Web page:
Just when Philip thinks he might be able to bury the demons of his past, the unthinkable happens and Anna and her family are kidnapped. Riding his Arabian mare Raven, he is forced into the race of his life as he desperately tracks his enemies across the desert. Can he rescue Anna before it’s too late? Joining forces with old friends like Teddy Roosevelt and Running Deer, Philip is pushed to the breaking point. Will he ever be free, or must he make the ultimate sacrifice for those he loves under the shadow of Devil’s Tower?

Peter Leavell, a 2007 graduate of Boise State University with a degree in history, was the 2011 winner of Christian Writers Guild’s Operation First Novel contest, and 2013 Christian Retailing’s Best award for First-Time Author. Peter and his family live in Boise, Idaho. For entertainment, he reads historical books, where he finds ideas for new novels. Whenever he has a chance, he takes his wife and two homeschooled children on crazy but fun research trips. Learn more about Peter’s books, research, and family adventures at www.peterleavell.com

Love IS the Answer

by Peter Leavell, @PeterLeavell 

God, are You good? Are You everywhere and know all things?

Yes? Then why does evil exist? (Theodicy)

Evil: Harm. Injury. And the decision to cause harm and injury. Enter the villain.
What overcomes evil? Gumption? Bacon? A can-do attitude? All good thing—maybe even great—but that’s not the Biblical, or even the philosophical answer.

Love: A feeling of constant affection for a person. The great commandment and the golden rule. Enter the hero.

Theologian pumps fist in the air. “Yes! Free will to love God keeps Him from destroying evil at this time, allowing us to choose the greater. Or the worse. But choice is indicative in the definition of love.”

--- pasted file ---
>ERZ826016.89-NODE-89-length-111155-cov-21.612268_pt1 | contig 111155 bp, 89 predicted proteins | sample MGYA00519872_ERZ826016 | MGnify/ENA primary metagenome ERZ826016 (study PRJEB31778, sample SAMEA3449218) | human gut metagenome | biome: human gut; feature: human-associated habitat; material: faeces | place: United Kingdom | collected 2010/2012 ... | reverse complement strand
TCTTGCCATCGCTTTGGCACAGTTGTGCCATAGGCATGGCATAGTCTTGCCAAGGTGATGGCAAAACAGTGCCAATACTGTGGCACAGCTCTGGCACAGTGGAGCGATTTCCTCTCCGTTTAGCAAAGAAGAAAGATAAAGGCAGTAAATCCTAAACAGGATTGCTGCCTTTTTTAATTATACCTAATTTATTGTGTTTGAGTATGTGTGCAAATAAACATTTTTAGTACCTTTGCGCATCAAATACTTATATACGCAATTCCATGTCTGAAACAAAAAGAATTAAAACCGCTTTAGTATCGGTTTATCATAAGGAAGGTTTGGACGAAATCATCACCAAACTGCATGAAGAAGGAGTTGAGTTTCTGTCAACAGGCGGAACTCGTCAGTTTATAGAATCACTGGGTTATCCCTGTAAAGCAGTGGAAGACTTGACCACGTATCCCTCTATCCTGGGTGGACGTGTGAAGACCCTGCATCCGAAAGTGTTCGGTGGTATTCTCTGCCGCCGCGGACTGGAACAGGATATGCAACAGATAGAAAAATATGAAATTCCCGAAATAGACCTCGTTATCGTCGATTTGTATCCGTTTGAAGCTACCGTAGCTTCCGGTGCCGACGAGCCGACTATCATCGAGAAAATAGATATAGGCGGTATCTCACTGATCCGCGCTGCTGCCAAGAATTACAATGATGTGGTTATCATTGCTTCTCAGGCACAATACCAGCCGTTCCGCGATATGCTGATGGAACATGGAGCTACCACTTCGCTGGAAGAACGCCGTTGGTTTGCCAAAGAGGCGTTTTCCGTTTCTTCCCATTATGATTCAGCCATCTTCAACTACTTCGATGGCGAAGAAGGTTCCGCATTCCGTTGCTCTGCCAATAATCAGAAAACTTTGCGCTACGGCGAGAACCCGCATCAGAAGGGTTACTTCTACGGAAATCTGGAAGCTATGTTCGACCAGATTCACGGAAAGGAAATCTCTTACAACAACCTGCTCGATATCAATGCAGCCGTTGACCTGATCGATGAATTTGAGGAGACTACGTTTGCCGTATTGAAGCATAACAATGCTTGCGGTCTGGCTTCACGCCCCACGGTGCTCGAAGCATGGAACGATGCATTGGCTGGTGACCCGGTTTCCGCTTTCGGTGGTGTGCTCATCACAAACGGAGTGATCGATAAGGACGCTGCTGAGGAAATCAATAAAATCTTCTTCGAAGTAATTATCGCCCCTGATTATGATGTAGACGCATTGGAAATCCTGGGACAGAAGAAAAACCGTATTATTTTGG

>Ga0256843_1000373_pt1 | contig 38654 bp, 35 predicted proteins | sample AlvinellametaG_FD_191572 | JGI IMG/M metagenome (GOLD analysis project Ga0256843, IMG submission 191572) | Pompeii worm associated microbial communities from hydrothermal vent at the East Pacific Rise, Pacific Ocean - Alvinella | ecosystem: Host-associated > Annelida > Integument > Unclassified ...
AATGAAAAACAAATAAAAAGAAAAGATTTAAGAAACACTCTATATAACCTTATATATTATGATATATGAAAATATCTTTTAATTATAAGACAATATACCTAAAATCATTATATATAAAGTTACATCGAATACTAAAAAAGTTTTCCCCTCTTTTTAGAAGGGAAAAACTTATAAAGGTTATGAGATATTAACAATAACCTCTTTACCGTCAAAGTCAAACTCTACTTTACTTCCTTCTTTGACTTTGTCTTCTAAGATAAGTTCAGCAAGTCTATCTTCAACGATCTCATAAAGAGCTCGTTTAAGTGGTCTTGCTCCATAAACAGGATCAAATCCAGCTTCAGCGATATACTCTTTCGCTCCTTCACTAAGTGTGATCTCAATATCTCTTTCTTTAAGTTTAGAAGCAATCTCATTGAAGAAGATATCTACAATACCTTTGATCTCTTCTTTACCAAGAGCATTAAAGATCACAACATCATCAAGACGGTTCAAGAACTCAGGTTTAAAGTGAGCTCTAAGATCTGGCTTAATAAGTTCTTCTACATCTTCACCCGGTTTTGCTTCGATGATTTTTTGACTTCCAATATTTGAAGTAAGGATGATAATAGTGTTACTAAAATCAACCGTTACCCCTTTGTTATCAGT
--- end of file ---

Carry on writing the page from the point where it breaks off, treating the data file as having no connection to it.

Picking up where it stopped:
Thank you. May I have the mic back, please.

Christian fiction tests the Bible’s claim that love is the antithesis of evil. A tall order, especially when the ability to examine evil is limited by the need to keep the literature relatively clean. That aside, love/compassion compels the hero in our novels to right the wrongs, no matter how evil they are.

Natural evil: Natural disasters, like hurricanes, fires, and bacon shortages.A villain’s randomness without intent.

Moral evil:
Genocide. Murder. Pain. Emotional abuse. Villains at their worst. The stories are endless.

The worse the evil, the more amazing the hero.

The hero’s journey of self-discovery is a series of choices that reflect God’s goodness despite the evil in this world. Is the hero’s love strong enough to act? Or is the hero’s fear, self-preservation, or selfish desires, too strong and evil wins?

The movie Dunkirk had only a few choice words, but a son’s journey of self-discovery and love left me stunned. Darth Vader’s act of love overcame evil. The Brothers Karamazov is the philosophical journey of rejecting God because of evil. The Great Gatsby is a hunger for love, but everyone is too immature to give, or even receive it. A Wrinkle in Time blatantly researches this theme.